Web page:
FILE - newspaper

In this April 16, 2008 file photo, printer Belinda Affat poses for photographs with a copy of the Wall Street Journal at a printing press in London.

(The Center Square) – Legislation is being considered in the Washington Legislature to benefit local journalism by replacing an existing tax break. According to official estimates, the cost in foregone government revenues would climb from $423,000 per biennium to $3.9 million in the same period with more to come later.

The legislation, dubbed SB5199, was proposed by state Sen. Mark Mullet, D-Issaquah, at the behest of Washington State Attorney General Bob Ferguson, who testified for the bill.

“I know we all agree that local journalism plays a critical unique role in the fabric of our society. It provides jobs in every county of our state,” said Ferguson in a hearing before the state Senate Business, Financial Services, Gaming & Trade Committee on Jan. 12. “It also serves an important function in protecting our democracy.”

If enacted, it would replace a law that has been in place for over a decade. The current regime grants newspapers a preferential business and occupation tax rate. According to the state auditor, that adds up to about $423,000 in tax relief over the 2022-2024 biennium.

“The preference has been in place for 12 years, and according to the report, the newspaper industry has continued to lose revenue and jobs,” said legislative staffer Clint McCarthy in the same hearing.

That preferential rate expires on Jan. 1, 2024. Rather than simply let it expire, the proposed replacement legislation would create a tax deduction increasing employer tax-saving nearly 10-fold, according to the Washington State Department of Revenue.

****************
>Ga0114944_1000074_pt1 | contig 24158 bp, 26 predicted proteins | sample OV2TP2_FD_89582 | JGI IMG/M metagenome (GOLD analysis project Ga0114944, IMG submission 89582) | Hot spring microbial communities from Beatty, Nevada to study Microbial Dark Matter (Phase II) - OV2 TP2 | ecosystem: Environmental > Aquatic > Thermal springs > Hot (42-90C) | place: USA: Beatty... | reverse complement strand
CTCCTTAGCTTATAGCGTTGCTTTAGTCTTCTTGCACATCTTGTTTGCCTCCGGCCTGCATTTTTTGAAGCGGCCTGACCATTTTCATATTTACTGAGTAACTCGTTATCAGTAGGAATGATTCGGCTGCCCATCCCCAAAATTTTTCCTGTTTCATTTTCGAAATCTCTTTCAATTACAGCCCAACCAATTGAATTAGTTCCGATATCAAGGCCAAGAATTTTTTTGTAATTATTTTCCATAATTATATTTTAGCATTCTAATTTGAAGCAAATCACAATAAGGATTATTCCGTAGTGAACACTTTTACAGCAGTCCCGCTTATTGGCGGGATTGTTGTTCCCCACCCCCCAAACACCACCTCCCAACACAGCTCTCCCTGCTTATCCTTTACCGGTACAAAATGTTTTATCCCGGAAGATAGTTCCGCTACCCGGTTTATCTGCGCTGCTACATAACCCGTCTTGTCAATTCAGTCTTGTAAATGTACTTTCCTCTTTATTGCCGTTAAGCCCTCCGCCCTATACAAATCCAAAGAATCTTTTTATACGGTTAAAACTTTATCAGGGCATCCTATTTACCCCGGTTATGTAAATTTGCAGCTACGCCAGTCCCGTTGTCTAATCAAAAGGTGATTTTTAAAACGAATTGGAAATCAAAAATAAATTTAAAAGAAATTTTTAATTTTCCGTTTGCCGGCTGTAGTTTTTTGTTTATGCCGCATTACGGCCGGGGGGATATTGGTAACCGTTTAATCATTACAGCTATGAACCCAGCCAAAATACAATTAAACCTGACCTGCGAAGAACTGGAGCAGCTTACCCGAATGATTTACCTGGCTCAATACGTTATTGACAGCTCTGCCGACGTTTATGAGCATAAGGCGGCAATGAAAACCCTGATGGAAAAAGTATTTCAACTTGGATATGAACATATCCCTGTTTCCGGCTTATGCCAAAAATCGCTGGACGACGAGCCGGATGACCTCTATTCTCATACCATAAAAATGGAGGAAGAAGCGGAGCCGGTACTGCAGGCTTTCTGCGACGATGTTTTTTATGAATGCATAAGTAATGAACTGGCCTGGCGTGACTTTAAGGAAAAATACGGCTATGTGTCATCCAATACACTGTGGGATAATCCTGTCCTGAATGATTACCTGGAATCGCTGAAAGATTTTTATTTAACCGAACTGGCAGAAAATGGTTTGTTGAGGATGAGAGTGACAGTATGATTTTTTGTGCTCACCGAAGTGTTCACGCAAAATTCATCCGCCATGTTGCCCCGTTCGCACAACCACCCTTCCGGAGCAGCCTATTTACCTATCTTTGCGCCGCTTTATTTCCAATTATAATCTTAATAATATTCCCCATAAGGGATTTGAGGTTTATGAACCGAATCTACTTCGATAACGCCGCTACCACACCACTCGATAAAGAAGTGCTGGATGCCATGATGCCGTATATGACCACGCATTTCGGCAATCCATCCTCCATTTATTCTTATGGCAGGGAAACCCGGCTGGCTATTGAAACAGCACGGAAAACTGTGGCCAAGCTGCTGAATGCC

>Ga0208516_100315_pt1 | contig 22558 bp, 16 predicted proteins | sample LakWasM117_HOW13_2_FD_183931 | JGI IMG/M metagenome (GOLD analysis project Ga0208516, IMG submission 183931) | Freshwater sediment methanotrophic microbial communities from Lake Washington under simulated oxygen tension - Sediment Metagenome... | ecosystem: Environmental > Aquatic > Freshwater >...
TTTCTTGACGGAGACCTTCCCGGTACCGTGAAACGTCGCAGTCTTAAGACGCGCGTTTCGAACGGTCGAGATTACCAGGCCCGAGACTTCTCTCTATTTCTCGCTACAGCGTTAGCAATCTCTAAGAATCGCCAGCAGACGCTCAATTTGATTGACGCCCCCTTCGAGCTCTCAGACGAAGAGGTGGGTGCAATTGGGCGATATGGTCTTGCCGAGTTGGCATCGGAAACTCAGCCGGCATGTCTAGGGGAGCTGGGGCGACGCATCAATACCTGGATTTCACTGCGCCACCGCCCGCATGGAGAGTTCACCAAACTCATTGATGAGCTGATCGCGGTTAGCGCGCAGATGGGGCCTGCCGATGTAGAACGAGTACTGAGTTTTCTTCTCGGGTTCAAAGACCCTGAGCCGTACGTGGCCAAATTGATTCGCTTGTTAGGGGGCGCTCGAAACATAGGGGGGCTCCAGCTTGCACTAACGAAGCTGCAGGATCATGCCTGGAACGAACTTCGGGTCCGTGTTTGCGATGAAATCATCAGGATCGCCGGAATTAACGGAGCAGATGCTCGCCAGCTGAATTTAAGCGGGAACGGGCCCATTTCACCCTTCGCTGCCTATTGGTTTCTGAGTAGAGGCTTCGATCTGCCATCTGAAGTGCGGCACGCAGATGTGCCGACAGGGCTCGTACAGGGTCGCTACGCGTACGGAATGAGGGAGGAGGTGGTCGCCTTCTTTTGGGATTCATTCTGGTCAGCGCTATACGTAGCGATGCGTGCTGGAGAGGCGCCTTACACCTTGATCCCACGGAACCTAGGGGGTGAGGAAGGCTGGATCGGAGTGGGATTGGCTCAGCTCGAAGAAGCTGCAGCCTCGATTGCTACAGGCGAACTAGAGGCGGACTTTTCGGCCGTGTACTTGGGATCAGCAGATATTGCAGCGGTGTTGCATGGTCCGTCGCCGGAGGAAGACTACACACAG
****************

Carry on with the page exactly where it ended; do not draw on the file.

The DOR report concluded that SB5199 would result in benefitting employers to the tune of $3.9 million and $5.9 million in the 2023-2025 and 2025-2027 bienniums respectively for a total of $9.8 million.

This order of magnitude increase led the bill’s sponsor Mullet to say during the hearing, “It seems like we will have to work with the Department of Revenue to define that.”

With the new bill, the definition of eligible media organizations would expand to include digital content with the following restrictions: The news organization must publish at an interval not longer than once every three months, have between two and fifty employees, feature primarily written content, and be available exclusively in electronic format.

“We’re just trying to expand it to make sure it includes some of the other legitimate online newspapers as well, not the ads you might get for your local grocery store every week, but the ones that are actual journalism,” Mullet said.